A petition, launched in September, asks BC Premier John Horgan to intervene. It argues the Agricultural Land Commission seems happy to regulate other forms of construction but is giving cannabis facilities a free pass.
“The ALC seems to have plenty of time to enforce building rules, fill applications, farmland uses, mobile home applications, and other rules – it’s time they enforce this one,” says a form letter petitioners can send to Horgan.
ALC compliance and enforcement staff are limited to enforcing the commission’s own regulations, however, not federal law.
However, Metro Vancouver, the regional district that includes the 21 municipalities and one treaty First Nation west of Abbotsford, is considering using its powers under the province’s Environmental Management Act to regulate emissions. It estimates that 6.8 million square feet of cannabis production in the region could emit 870 tonnes of volatile organic compounds (VOCs) a year. It’s those compounds that people smell when they talk about cannabis odour, and Metro Vancouver deems them hazardous because they can produce ground-level ozone. Agriculture in the region as a whole has emissions estimated at less than 200 tonnes per year.
The proposed regulation would see cannabis operations pay a registration fee of $2,000 that would cover administrative costs related to the registration of production facilities and a government review of odour management plans and inspection. Registered facilities would pay an annual fee of $250 plus an emissions fee based on estimated production.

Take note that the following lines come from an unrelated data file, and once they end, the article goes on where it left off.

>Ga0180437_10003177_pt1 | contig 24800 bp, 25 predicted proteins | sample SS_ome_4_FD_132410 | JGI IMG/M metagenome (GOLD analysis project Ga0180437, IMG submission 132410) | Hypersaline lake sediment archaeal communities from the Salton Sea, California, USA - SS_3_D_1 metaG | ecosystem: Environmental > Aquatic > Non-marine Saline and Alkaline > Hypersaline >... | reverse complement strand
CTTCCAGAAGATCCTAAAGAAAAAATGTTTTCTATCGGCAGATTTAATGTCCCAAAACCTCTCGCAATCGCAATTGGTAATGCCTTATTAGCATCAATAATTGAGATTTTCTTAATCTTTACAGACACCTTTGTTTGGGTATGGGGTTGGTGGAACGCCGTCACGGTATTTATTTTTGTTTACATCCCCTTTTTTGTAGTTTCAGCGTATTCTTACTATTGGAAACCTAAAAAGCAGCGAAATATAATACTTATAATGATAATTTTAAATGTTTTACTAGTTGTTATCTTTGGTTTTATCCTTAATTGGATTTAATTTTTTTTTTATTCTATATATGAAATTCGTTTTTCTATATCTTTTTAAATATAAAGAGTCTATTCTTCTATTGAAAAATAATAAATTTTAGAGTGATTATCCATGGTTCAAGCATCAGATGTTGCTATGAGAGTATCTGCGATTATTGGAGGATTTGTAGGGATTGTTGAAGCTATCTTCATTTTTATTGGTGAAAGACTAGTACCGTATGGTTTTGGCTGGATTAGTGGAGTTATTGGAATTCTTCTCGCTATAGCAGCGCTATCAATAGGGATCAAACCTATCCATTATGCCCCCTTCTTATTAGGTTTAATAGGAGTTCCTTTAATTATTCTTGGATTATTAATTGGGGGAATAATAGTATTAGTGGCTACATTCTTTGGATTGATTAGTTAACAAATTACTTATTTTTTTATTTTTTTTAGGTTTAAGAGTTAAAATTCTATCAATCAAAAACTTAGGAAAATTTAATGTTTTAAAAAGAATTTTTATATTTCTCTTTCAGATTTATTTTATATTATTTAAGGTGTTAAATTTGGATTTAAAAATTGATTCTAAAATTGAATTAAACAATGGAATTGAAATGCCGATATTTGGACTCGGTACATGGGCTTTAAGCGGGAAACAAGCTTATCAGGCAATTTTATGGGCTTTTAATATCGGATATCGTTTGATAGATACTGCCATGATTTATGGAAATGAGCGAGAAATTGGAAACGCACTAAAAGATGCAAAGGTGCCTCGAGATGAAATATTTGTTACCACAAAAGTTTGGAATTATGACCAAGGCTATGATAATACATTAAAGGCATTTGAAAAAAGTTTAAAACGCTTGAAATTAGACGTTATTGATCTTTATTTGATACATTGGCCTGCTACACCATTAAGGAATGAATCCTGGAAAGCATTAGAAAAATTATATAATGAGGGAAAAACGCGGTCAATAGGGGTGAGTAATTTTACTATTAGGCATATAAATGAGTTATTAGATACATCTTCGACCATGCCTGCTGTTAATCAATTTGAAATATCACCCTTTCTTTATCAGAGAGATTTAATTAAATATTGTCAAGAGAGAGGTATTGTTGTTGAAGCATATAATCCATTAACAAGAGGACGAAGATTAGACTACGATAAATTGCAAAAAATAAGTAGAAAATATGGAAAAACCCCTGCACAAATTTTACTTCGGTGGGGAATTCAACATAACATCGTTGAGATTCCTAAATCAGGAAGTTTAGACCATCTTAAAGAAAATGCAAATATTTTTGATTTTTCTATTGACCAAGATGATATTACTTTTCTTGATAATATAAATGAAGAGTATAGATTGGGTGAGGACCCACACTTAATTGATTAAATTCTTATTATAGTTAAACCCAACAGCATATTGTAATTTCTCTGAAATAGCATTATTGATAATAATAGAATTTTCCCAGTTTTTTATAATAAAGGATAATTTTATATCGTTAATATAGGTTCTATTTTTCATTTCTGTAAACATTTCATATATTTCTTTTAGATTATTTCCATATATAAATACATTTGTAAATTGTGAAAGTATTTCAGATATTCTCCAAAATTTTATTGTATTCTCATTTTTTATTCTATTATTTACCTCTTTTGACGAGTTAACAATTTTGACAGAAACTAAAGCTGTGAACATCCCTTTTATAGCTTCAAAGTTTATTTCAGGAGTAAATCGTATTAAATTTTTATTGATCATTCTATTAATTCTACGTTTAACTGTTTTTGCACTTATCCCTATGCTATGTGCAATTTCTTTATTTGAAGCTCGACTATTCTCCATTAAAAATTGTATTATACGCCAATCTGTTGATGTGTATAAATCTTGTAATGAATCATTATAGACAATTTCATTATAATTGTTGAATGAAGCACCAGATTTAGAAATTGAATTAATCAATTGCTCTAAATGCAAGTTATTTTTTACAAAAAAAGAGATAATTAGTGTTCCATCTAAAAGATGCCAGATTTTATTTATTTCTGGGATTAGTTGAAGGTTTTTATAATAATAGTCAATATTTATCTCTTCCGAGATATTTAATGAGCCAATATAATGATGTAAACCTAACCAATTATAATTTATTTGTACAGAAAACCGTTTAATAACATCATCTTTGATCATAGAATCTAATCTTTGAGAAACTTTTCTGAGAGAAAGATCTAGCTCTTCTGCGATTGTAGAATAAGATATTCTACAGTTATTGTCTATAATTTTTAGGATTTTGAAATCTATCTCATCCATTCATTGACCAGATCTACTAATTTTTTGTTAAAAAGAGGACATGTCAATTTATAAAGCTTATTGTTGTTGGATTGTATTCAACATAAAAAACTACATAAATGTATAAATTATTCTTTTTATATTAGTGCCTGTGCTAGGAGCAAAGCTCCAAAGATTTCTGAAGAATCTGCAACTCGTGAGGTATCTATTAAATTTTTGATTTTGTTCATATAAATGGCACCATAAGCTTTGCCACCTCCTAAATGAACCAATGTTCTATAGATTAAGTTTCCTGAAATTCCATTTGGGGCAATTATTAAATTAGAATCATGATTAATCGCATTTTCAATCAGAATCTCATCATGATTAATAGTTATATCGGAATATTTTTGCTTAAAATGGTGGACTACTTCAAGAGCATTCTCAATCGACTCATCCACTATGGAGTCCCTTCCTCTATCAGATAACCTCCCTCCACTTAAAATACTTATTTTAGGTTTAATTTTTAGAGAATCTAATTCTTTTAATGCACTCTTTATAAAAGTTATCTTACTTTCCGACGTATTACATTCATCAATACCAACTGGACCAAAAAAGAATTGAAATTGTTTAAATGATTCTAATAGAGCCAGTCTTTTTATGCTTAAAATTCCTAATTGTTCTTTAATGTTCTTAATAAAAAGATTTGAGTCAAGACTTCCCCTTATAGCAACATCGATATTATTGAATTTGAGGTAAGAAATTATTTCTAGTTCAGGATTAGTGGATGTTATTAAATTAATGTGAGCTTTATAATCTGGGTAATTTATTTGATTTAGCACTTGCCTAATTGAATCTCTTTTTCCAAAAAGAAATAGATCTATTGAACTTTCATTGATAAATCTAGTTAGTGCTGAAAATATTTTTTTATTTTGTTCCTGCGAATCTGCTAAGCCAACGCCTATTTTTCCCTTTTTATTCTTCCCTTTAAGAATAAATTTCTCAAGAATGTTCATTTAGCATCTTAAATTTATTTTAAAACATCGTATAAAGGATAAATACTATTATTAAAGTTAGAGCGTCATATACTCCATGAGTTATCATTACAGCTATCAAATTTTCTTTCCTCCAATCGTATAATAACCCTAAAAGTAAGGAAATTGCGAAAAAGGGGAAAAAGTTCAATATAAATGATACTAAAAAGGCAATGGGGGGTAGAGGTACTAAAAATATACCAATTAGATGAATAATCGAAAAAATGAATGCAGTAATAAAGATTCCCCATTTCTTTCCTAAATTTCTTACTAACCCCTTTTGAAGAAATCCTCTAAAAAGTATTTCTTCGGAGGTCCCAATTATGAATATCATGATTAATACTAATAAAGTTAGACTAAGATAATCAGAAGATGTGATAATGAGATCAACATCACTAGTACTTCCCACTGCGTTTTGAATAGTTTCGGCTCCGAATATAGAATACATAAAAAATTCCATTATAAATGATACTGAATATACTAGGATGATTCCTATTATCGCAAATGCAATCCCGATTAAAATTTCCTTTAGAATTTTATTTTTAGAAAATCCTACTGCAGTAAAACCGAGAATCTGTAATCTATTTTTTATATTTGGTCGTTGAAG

The BC Agriculture Council notes that cannabis production is a permitted farm use and farms of any sort will generate some level of odour; it wants further work to determine what constitutes normal – and therefore, protected – farm practices for cannabis growers.
Delli Santi warns that regulating odours as VOCs could potentially impact other areas of agriculture to include livestock and manure use, especially as the Lower Mainland continues to urbanize.
Esther Bérubé, division manager of air quality bylaw and regulation development with Metro Vancouver, says that a farm operation must not contravene the province’s Environmental Management Act to be protected under the province’s Farm Practices (Right to Farm) Act; in short, normal farm practices must protect the environment.
The province’s Environmental Management Act delegates authority to Metro Vancouver to regulate air contaminants in their region. “So, basically, they cannot be in contravention of Metro Vancouver’s requirements,” she says.
The developments meant just one thing is certain for greenhouse growers operating on protected farmland in BC: the regulations aren’t becoming any less complicated. While the province is consulting with growers on how it can make their lives easier, many would like to see government get out of the way.
“They have to back off and let us be creative,” says Moran, who says the question growers always asked him when sold cuttings on behalf of nurseries was, “What can I make money on?” He says those who want to protect farmland need to ask the same question, focusing not just on preservation but profitability. “We need them to switch gears from protection to visionary,” he says.